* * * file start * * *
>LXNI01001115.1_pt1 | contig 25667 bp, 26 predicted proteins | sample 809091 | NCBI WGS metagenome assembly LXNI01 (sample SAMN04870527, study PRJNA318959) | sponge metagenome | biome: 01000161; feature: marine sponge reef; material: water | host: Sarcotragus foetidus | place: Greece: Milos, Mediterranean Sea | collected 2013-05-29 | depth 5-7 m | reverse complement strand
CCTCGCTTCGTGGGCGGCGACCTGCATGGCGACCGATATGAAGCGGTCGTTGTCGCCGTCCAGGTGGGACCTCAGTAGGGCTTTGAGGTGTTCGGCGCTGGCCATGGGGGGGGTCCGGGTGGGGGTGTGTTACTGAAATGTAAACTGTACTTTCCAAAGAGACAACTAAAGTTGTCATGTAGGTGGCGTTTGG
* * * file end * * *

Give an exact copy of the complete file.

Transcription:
>LXNI01001115.1_pt1 | contig 25667 bp, 26 predicted proteins | sample 809091 | NCBI WGS metagenome assembly LXNI01 (sample SAMN04870527, study PRJNA318959) | sponge metagenome | biome: 01000161; feature: marine sponge reef; material: water | host: Sarcotragus foetidus | place: Greece: Milos, Mediterranean Sea | collected 2013-05-29 | depth 5-7 m | reverse complement strand
CCTCGCTTCGTGGGCGGCGACCTGCATGGCGACCGATATGAAGCGGTCGTTGTCGCCGTCCAGGTGGGACCTCAGTAGGGCTTTGAGGTGTTCGGCGCTGGCCATGGGGGGGGTCCGGGTGGGGGTGTGTTACTGAAATGTAAACTGTACTTTCCAAAGAGACAACTAAAGTTGTCATGTAGGTGGCGTTTGG